Preferred embodiments include the following features.

The requestors are adapted to be selectively coupled to and decoupled from their assigned impedances such that the decoupling of any given requestor from its assigned impedance does not interfere with the arbitration among other requestors that are coupled to their assigned impedances and are contending for access to the shared resource. Preferably, each requestor is assigned a slot in a mounting assembly and is adapted to be removably disposed in the assigned slot, and each impedance is mounted on the mounting assembly and positioned at the slot assigned to the requestor to which the impedance is assigned; a given requestor is thus coupled to its assigned impedance when the requestor is disposed in the slot and decoupled from the impedacne when the requestor is removed from the slot. Accordingly, any given requestor can be removed from its slot without interfering with the arbitration between other requestors that are disposed in their slots and are contending for access to the shared resource. In some embodiments, the shared resource is also disposed in the mounting assembly, in others, not. The requestors are circuit cards, and a backplane included in the mounting assembly interconnects the circuit cards via the slots and includes the voltage divider impedances.

An arbiter controls access to the shared resource in accordance with the arbitration, with each requestor notifying the arbiter when contending for access to the resource. The arbiter causes each contending requestor to drive the one side of its assigned impedance to the predetermined potential and detect the resultant potential at the other side of the assigned impedance. The resultant potential is compared to a reference potential, and the contending requestor for which the the resultant potential exceeds the reference potential wins the arbitration. In some embodiments, the arbiter is included in one of the requestors; in others, the arbiter is disposed on a separate control device (e.g., a control circuit card). The voltage divider is arranged so that the arbiter operates in the same way with respect to the requestors' arbitration circuitry independently of the slot in which the arbiter is disposed.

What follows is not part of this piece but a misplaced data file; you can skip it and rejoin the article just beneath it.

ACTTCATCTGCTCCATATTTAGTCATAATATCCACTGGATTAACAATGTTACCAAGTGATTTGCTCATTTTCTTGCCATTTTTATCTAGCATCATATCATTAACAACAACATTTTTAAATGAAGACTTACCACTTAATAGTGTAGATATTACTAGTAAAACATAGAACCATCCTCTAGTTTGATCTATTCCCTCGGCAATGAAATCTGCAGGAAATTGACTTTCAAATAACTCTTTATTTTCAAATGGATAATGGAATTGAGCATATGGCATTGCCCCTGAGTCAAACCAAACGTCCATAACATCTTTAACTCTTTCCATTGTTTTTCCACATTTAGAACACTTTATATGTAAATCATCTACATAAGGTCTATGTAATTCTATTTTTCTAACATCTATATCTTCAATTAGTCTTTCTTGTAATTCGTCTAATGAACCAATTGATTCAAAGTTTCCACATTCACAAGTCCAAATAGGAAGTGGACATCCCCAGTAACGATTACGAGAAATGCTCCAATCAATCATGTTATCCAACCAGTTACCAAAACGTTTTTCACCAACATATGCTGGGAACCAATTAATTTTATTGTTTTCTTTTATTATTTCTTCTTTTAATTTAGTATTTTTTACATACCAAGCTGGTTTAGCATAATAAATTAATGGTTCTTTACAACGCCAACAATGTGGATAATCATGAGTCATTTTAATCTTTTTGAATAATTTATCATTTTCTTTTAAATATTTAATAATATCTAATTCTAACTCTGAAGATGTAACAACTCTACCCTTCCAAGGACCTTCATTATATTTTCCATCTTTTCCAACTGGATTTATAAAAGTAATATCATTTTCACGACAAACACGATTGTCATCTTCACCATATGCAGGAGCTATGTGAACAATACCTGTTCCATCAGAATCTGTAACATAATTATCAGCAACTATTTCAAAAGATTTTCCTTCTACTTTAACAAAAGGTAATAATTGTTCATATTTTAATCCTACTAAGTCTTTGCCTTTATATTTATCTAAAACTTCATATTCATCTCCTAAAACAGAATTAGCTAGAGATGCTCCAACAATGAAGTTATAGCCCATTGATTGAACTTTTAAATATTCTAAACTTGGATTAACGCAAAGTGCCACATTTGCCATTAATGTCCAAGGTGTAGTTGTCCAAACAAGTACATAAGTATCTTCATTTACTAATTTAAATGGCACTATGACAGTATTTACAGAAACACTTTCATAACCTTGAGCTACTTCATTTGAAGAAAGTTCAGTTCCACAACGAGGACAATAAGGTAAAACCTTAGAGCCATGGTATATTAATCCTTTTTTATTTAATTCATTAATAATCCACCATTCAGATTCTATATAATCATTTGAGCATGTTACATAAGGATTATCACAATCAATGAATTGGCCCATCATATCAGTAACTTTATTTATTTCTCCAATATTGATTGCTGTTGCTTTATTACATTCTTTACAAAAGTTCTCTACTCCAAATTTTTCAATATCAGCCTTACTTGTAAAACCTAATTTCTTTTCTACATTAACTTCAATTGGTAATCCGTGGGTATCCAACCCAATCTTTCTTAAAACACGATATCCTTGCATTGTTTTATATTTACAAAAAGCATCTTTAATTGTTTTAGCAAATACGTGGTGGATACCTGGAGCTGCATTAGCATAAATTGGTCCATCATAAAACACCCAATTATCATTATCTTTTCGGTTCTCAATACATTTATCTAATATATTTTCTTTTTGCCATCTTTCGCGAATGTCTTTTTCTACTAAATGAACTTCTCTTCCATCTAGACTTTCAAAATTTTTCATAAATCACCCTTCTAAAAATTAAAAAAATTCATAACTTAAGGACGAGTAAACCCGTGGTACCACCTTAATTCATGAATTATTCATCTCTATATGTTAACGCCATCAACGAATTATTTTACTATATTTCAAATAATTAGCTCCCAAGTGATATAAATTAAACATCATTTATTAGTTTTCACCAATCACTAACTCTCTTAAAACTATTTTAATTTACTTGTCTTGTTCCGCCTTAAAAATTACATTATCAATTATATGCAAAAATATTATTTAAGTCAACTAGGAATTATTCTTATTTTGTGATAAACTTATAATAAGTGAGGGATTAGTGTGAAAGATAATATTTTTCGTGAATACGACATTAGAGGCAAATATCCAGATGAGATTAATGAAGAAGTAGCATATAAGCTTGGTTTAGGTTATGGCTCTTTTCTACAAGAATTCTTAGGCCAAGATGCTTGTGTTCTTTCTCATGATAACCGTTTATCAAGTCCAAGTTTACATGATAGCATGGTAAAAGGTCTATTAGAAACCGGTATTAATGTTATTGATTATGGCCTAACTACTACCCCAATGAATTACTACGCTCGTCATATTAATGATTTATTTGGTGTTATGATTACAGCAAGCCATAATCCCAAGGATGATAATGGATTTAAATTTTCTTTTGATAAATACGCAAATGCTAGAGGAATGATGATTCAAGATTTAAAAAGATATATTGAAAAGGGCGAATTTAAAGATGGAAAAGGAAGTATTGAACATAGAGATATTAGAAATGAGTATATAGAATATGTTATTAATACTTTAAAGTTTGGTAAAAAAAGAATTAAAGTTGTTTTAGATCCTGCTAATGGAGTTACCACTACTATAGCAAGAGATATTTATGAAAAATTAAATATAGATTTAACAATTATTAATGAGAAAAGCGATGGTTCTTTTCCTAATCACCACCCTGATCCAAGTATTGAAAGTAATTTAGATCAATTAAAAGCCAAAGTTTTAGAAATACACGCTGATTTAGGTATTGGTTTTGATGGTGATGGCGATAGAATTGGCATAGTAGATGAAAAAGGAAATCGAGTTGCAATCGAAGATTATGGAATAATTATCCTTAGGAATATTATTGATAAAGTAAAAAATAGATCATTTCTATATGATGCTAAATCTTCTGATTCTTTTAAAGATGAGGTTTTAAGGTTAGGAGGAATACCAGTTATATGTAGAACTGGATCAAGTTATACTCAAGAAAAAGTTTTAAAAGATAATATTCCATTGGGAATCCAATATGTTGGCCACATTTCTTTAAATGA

The voltage divider impedances can take various forms, such as discrete resistors or diodes.

The invention provides a simple arbitration scheme that readily accommodates changes in system configuration (e.g., the removal of one or more circuit cards from the backplane) without requiring manual intervention (such as inserting shorting plugs or dummy cards) to enable subsequent arbitrations to be performed. Also, because a passive voltage divider is the priority ranker, cards can be inserted and removed with the system powered and running without interfering with the operation of the arbitration mechanism. Also, the card containing the arbiter can be in any slot without restricting the number or location of cards that can contend for access to the shared resource, and neither the arbiter nor the backplane requires information about the system configuration.

The arbitration technique can also be extended to resolve competing requests for additional shared resources by placing additional voltage dividers in the backplane. Each requestor would be assigned an impedance in a voltage divider for each shared resoure to which the requestor requires access.

Other features and advantages of the invention will be apparent from the following description of the preferred embodiment.

We first briefly describe the drawings.

  • Fig. 1 is a schematic and block diagram of a system for carrying out the arbitration scheme of the invention.
  • Fig. 2 is a wiring diagram for the system of Fig. 1.
  • Fig. 3 are waveforms useful in understanding the operation of the system of Fig. 1.

Referring to Figs. 1 and 2, a data processing system 10 includes a plurality of circuit cards 12a-12n, 18 disposed in corresponding slots 14a-14n, 22 of a card cage 16. Circuit card 18 includes arbiter 20 which arbitrates among competing requests made by circuit cards 12a-12n for access to a resource (such as processor 24 on card 18) shared by cards 12a-12n in a manner described in detail below.

Slots 14a-14n, 22 are identical, and each includes a number of pins that are selectively interconnected via backplane wiring 26. For example, slots 14a-14n include pins 28a-28n that are interconected via a data line 30 and applied to shared processor 24. Slots 14a-14n also include pins 32a-32n, 34a-34n, respectively, that are connected via REQ line 36 and ACK line 38, respectively, to arbiter 20.